There’s a new ebook out that’s attracting some attention, in part because its conclusions are so startling, in part because its conclusions come from an unexpected quarter. The title is Race Against the Machine: How the Digital Revolution is Accelerating Innovation, Driving Productivity, and Irreversibly Transforming Employment and the Economy. Its authors, Erik Brynjolfsson and Andrew McAfee, are two professors from one of the academic epicenters of tech, MIT.
I haven’t read the book, but I have read the three excerpts (pt. 1, pt. 2, pt. 3) run on The Atlantic magazine’s web site. I would definitely recommend them, both because they’re clearly written and because they document in a dispassionate way some of more important effects of our ever-increasing social and economic commitments to technology.
Suffice it to say that their prognosis for the working man and woman isn’t pretty. According to Brynjolfsson and McAfee, losers in the war between workers and machines could ultimately constitute a majority – perhaps more than 90 percent – of the population.
One example of where we’re headed: Brynjolfsson and McAfee report that the huge Chinese electronics manufacturer, Foxconn, plans to buy a million new robots in the next three years. All will be used to perform tasks previously handled by human beings.
Two things struck me in particular about Brynjolfsson and McAfee’s predictions. One is how closely they resemble earlier warnings about the impact of automation on employment from one of their predecessors at MIT, Norman Wiener.
As the father of cybernetics, Wiener (1894-1964) played a huge role in the early development of automation technologies. He also spent a lot of time worrying about where those technologies might be taking us.
In his 1950 book The Human Use of Human Beings, Weiner described automation as “the precise economic equivalent of slave labor.” Thus, he said, any labor that competes with automation will have to accept the economic conditions of slave labor. As unpleasant as this might be for the slaves, it often serves the ambitions of their owners. “Those who suffer from a power complex,” Wiener wrote, “find the mechanization of man a simple way to realize their ambitions.”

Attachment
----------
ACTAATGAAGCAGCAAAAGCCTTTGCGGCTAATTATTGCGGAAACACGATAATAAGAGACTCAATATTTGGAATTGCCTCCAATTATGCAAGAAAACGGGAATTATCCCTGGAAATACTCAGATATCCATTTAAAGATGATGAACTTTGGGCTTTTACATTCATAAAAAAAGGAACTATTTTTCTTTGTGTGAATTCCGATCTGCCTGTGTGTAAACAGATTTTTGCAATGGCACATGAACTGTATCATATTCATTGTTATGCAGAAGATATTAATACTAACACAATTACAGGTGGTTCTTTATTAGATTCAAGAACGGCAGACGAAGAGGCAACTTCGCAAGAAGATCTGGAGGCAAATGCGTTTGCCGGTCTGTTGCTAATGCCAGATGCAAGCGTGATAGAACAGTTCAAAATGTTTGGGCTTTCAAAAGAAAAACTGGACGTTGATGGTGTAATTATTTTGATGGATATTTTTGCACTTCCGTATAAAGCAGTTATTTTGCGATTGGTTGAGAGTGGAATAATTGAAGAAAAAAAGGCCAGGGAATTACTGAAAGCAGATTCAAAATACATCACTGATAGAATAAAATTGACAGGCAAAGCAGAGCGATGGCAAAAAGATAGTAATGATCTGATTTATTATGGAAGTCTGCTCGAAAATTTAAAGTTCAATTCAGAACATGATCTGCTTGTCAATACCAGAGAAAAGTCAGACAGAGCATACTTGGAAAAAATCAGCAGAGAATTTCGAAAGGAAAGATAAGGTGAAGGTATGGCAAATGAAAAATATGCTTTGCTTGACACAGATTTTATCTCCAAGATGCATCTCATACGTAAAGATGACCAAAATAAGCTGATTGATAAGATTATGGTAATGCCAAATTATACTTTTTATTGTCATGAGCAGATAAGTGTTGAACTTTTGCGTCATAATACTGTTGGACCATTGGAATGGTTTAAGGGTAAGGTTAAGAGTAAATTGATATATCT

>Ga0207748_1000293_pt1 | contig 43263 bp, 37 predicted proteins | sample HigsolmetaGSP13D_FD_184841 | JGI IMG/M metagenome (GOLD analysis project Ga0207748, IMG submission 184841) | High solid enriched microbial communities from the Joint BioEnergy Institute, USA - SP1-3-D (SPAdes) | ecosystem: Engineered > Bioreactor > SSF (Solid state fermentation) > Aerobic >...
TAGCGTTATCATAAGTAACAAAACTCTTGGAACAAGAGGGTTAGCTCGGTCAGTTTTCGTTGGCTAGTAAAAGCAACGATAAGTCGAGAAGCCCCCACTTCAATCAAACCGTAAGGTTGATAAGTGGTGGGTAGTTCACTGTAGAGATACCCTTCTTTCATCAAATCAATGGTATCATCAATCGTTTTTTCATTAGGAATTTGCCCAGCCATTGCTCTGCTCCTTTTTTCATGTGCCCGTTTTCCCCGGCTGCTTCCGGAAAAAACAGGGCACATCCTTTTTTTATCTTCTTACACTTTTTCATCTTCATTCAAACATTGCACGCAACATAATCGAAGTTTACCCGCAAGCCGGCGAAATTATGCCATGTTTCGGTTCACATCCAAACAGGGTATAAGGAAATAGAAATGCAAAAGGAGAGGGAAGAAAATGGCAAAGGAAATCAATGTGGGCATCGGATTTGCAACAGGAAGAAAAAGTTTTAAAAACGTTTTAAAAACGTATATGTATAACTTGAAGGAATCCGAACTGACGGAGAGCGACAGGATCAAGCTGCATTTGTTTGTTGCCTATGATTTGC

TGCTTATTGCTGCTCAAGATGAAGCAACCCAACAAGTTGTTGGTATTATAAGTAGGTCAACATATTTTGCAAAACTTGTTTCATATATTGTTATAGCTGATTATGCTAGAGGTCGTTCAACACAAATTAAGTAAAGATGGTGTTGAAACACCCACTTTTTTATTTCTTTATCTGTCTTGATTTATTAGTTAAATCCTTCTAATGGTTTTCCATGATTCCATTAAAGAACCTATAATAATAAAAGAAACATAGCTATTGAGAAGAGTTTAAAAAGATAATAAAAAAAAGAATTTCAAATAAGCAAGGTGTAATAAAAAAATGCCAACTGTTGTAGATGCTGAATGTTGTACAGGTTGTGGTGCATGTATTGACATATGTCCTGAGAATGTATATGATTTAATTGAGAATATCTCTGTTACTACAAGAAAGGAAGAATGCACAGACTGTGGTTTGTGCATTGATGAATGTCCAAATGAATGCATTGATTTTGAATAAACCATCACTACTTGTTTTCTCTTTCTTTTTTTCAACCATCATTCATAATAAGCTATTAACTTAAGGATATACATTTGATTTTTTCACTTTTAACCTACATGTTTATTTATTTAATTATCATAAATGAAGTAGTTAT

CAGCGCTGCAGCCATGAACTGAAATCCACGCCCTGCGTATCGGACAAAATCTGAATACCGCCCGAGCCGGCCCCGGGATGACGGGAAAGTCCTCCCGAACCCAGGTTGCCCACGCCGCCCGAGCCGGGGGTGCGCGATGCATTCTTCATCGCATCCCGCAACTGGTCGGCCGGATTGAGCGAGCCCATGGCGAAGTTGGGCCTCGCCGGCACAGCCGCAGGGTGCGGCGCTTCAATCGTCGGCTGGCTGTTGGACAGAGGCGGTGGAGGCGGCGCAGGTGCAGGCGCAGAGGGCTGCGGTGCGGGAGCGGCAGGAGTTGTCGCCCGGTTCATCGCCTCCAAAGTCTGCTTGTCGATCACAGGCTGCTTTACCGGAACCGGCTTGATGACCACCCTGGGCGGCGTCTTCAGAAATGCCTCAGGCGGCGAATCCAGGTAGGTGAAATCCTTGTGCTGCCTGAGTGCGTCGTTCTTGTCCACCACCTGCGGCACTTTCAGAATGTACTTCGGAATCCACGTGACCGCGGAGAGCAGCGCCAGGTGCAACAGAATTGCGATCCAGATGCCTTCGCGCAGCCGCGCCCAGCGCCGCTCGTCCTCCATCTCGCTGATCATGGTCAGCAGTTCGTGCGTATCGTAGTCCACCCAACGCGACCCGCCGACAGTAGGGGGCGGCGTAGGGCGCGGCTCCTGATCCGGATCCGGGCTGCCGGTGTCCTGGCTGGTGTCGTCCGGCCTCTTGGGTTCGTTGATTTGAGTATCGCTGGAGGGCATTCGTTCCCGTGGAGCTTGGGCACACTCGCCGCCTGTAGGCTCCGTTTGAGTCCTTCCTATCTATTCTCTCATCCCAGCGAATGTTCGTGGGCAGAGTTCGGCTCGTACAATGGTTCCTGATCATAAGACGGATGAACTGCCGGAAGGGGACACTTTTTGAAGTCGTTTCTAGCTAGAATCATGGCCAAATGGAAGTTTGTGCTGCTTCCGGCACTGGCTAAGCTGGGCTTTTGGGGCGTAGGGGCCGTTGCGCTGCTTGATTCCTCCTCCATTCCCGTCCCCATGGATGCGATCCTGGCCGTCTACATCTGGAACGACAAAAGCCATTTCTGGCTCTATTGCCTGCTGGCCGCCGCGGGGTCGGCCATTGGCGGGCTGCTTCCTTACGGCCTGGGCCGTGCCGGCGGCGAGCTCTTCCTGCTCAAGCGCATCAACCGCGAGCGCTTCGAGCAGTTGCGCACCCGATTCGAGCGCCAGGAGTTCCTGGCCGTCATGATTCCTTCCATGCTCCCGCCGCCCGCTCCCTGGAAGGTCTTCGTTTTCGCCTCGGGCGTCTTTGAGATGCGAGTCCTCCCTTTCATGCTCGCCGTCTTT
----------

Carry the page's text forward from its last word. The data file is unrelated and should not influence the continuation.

If our only standard is profit, Wiener added, automation will lead us to levels of economic disruption that will make the Great Depression “seem a pleasant joke.”
If Wiener were alive today, he’d surely marvel at the sophistication of the automation technologies now in place. Just as surely he’d shake his head at how much closer we’ve come to the sorts of disruptions he predicted, and at how little we’ve done to prepare for them.
That’s the second thing that struck me about Brynjolfsson and McAfee’s report. The exponential advance of technology is widely recognized both by those who celebrate that advance and those who fear it. It’s a goal of those who work to develop technologies to make them ever more effective and efficient. Incremental improvements achieved day by day, together with the occasional breakthrough, drive the advance relentlessly forward.
As they work on their specific projects, it is not the technologist’s concern, generally speaking, to consider the ancillary effects those projects may have on the culture at large. Nor, generally speaking, do we consider those effects the technologist’s responsibility.
Still, the question remains: Whose responsibility is it?
Doug Hill is a journalist and independent scholar who has studied the history and philosophy of technology for fifteen years. More of this and other technology-related topics can be found on his blog, The Question Concerning Technology, at http://thequestionconcerningtechnology.blogspot.com/
Follow him @DougHill25 on Twitter.